KHARTOUM, Sudan, Jan. 7 (UPI) -- More than a dozen people were killed in tribal clashes in the Sudanese border state of South Kordofan, witnesses said.
Witnesses to the conflict told the independent Sudan Tribune that fighting among three rival tribes left more than 12 people dead.
The report adds that warring factions have been at odds over rights to land use in the South Kordofan since last year.
All parties to the conflict were called on by a state security committee to "to demonstrate the highest degree of caution, patience and wisdom to overcome the events."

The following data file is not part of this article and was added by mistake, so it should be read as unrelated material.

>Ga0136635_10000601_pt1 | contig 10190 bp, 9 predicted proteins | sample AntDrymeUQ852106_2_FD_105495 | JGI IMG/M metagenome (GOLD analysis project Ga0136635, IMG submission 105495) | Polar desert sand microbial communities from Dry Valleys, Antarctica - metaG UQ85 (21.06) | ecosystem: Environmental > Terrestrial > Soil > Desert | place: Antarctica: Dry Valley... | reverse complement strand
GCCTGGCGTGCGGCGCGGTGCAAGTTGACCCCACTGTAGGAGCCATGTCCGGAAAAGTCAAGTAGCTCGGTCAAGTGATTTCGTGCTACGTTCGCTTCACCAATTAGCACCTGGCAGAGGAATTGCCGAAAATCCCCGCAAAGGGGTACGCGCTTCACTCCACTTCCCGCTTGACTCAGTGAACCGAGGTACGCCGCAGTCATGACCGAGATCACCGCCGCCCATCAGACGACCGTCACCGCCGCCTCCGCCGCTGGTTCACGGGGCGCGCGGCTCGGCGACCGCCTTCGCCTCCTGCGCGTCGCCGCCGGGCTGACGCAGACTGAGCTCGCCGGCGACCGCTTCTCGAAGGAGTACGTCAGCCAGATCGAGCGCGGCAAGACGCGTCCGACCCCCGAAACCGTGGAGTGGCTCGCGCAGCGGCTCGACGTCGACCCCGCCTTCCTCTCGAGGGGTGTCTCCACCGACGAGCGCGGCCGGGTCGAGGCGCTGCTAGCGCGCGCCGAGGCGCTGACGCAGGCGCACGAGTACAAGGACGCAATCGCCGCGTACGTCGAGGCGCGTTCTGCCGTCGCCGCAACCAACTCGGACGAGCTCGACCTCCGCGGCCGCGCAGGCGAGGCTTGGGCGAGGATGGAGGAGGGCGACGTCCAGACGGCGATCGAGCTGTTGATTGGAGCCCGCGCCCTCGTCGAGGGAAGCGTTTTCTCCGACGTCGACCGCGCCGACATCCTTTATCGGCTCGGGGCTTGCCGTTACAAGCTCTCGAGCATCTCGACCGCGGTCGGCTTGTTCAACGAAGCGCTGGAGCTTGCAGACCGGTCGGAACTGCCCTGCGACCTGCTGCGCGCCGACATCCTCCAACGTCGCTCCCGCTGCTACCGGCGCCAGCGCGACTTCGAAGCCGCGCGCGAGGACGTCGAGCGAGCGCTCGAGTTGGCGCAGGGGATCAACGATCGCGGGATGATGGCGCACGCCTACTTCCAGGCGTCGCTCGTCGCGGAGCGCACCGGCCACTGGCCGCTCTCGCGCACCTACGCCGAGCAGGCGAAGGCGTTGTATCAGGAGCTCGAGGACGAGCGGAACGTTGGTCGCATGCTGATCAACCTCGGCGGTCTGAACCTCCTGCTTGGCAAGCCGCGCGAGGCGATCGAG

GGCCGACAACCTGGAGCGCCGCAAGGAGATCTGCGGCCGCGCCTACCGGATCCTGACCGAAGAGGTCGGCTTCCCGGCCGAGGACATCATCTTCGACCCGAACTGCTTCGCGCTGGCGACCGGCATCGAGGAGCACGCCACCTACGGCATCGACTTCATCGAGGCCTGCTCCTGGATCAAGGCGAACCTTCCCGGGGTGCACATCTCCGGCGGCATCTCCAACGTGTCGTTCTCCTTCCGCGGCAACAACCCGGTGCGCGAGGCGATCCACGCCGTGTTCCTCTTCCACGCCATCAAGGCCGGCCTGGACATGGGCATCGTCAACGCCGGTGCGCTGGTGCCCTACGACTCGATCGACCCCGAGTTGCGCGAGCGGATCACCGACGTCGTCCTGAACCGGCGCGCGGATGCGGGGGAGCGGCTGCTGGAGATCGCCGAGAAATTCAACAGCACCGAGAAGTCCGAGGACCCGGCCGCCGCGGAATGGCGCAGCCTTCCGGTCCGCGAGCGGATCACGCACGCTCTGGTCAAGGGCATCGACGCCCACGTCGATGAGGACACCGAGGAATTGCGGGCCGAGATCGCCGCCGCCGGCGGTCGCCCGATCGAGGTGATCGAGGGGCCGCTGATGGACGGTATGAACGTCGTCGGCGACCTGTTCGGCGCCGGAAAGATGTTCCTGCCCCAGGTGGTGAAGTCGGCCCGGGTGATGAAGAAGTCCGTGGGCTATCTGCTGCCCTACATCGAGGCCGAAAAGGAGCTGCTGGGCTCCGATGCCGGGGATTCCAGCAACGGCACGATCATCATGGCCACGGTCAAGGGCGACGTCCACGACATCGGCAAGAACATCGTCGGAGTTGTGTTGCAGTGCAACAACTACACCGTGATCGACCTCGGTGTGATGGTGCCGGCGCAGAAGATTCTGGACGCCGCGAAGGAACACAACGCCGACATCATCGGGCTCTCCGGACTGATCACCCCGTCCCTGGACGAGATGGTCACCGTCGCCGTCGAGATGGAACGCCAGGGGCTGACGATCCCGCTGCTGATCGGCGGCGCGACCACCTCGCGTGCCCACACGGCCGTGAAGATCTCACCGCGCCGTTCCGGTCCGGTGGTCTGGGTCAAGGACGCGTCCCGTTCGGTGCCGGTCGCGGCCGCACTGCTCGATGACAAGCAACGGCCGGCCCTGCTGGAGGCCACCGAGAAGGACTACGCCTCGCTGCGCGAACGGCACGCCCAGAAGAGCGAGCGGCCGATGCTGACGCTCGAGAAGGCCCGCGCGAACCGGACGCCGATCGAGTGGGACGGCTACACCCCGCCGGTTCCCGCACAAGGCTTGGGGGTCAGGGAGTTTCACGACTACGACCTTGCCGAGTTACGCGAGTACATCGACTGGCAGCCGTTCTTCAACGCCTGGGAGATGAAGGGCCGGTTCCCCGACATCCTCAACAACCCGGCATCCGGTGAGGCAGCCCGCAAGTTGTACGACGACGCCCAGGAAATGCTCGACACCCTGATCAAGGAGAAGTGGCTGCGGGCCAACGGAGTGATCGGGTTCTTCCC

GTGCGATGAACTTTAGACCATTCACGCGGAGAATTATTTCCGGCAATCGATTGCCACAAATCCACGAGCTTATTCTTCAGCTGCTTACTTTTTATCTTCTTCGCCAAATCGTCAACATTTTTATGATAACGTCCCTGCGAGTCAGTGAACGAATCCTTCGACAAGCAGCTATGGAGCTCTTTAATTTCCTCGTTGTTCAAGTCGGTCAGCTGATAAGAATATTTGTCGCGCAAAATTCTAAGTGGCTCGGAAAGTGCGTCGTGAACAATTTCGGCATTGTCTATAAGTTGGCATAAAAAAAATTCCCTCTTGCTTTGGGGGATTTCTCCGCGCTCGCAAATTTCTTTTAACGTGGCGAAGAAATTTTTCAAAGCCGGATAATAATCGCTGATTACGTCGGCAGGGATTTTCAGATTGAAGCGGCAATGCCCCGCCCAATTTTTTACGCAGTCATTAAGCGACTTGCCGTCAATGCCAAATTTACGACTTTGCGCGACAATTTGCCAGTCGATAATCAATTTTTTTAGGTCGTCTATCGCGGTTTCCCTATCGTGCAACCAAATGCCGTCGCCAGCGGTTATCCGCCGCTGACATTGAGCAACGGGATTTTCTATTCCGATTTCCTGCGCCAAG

Last week, South Sudanese President Salva Kiir met with Sudanese President Omar al-Bashir in Ethiopia to discuss regional security issues. A 2005 peace deal that paved the way to South Sudan's independence in 2011 is threatened by disputes over oil, border clashes and ethnic conflict.
African Union negotiator Thabo Mbeki said last week that both sides agreed to set up a demilitarized zone along their shared borders, the BBC reports.
A peace document reviewed by the BBC said African negotiators were working on the timetable for implementing recent agreements.